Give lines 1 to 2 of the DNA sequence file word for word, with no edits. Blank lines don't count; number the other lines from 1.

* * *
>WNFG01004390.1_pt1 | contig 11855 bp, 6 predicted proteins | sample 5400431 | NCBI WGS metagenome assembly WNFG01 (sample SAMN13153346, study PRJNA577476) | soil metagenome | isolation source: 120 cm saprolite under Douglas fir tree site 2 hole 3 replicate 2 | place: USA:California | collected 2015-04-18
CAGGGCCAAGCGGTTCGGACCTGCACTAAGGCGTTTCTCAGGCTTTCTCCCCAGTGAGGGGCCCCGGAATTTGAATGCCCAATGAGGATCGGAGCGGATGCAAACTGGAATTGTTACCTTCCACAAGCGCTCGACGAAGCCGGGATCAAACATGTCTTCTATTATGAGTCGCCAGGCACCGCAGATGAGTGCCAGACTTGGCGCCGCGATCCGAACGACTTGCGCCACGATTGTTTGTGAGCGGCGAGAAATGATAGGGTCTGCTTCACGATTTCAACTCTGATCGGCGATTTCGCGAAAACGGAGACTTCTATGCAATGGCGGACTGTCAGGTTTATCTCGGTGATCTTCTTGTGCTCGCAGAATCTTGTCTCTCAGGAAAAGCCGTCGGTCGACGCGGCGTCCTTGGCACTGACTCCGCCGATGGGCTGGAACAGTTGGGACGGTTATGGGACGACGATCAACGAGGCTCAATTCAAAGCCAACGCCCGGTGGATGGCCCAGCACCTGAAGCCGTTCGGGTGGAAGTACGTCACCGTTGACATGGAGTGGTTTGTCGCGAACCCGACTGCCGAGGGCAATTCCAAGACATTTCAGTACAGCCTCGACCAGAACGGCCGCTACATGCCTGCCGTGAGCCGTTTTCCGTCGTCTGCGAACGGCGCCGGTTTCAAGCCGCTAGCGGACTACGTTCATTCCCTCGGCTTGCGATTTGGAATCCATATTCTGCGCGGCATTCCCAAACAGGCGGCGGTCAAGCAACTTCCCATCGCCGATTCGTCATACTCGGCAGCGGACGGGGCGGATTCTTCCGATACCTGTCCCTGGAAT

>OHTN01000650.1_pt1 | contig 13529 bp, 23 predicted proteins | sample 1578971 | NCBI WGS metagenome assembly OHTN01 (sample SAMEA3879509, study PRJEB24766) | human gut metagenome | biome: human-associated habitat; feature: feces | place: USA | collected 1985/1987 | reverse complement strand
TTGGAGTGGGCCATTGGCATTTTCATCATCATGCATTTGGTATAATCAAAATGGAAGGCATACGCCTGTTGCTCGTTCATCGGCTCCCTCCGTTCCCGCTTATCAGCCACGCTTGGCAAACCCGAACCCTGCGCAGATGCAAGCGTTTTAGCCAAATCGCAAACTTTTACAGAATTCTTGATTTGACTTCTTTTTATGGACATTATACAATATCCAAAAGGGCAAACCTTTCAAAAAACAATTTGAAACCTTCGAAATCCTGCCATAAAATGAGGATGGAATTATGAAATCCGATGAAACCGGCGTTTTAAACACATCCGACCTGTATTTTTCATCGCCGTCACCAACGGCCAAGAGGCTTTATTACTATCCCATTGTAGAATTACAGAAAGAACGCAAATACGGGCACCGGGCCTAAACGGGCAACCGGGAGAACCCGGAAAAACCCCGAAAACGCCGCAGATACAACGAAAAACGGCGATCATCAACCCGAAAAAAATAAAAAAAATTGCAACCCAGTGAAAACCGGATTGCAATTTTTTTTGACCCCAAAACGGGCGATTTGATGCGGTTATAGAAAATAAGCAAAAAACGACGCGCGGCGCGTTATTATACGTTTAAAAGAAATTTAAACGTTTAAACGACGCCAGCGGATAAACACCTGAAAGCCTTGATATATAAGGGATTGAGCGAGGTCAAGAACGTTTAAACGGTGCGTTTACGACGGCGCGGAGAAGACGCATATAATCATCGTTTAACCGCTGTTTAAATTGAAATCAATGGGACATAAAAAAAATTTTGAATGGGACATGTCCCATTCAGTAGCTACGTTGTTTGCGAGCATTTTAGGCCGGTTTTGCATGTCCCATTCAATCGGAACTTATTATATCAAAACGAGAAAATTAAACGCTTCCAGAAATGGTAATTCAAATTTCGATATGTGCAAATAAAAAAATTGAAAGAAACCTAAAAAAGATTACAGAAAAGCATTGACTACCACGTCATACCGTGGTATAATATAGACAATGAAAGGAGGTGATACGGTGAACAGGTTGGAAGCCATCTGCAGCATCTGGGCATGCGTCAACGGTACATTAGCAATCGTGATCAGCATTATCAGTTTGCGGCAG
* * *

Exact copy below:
>WNFG01004390.1_pt1 | contig 11855 bp, 6 predicted proteins | sample 5400431 | NCBI WGS metagenome assembly WNFG01 (sample SAMN13153346, study PRJNA577476) | soil metagenome | isolation source: 120 cm saprolite under Douglas fir tree site 2 hole 3 replicate 2 | place: USA:California | collected 2015-04-18
CAGGGCCAAGCGGTTCGGACCTGCACTAAGGCGTTTCTCAGGCTTTCTCCCCAGTGAGGGGCCCCGGAATTTGAATGCCCAATGAGGATCGGAGCGGATGCAAACTGGAATTGTTACCTTCCACAAGCGCTCGACGAAGCCGGGATCAAACATGTCTTCTATTATGAGTCGCCAGGCACCGCAGATGAGTGCCAGACTTGGCGCCGCGATCCGAACGACTTGCGCCACGATTGTTTGTGAGCGGCGAGAAATGATAGGGTCTGCTTCACGATTTCAACTCTGATCGGCGATTTCGCGAAAACGGAGACTTCTATGCAATGGCGGACTGTCAGGTTTATCTCGGTGATCTTCTTGTGCTCGCAGAATCTTGTCTCTCAGGAAAAGCCGTCGGTCGACGCGGCGTCCTTGGCACTGACTCCGCCGATGGGCTGGAACAGTTGGGACGGTTATGGGACGACGATCAACGAGGCTCAATTCAAAGCCAACGCCCGGTGGATGGCCCAGCACCTGAAGCCGTTCGGGTGGAAGTACGTCACCGTTGACATGGAGTGGTTTGTCGCGAACCCGACTGCCGAGGGCAATTCCAAGACATTTCAGTACAGCCTCGACCAGAACGGCCGCTACATGCCTGCCGTGAGCCGTTTTCCGTCGTCTGCGAACGGCGCCGGTTTCAAGCCGCTAGCGGACTACGTTCATTCCCTCGGCTTGCGATTTGGAATCCATATTCTGCGCGGCATTCCCAAACAGGCGGCGGTCAAGCAACTTCCCATCGCCGATTCGTCATACTCGGCAGCGGACGGGGCGGATTCTTCCGATACCTGTCCCTGGAAT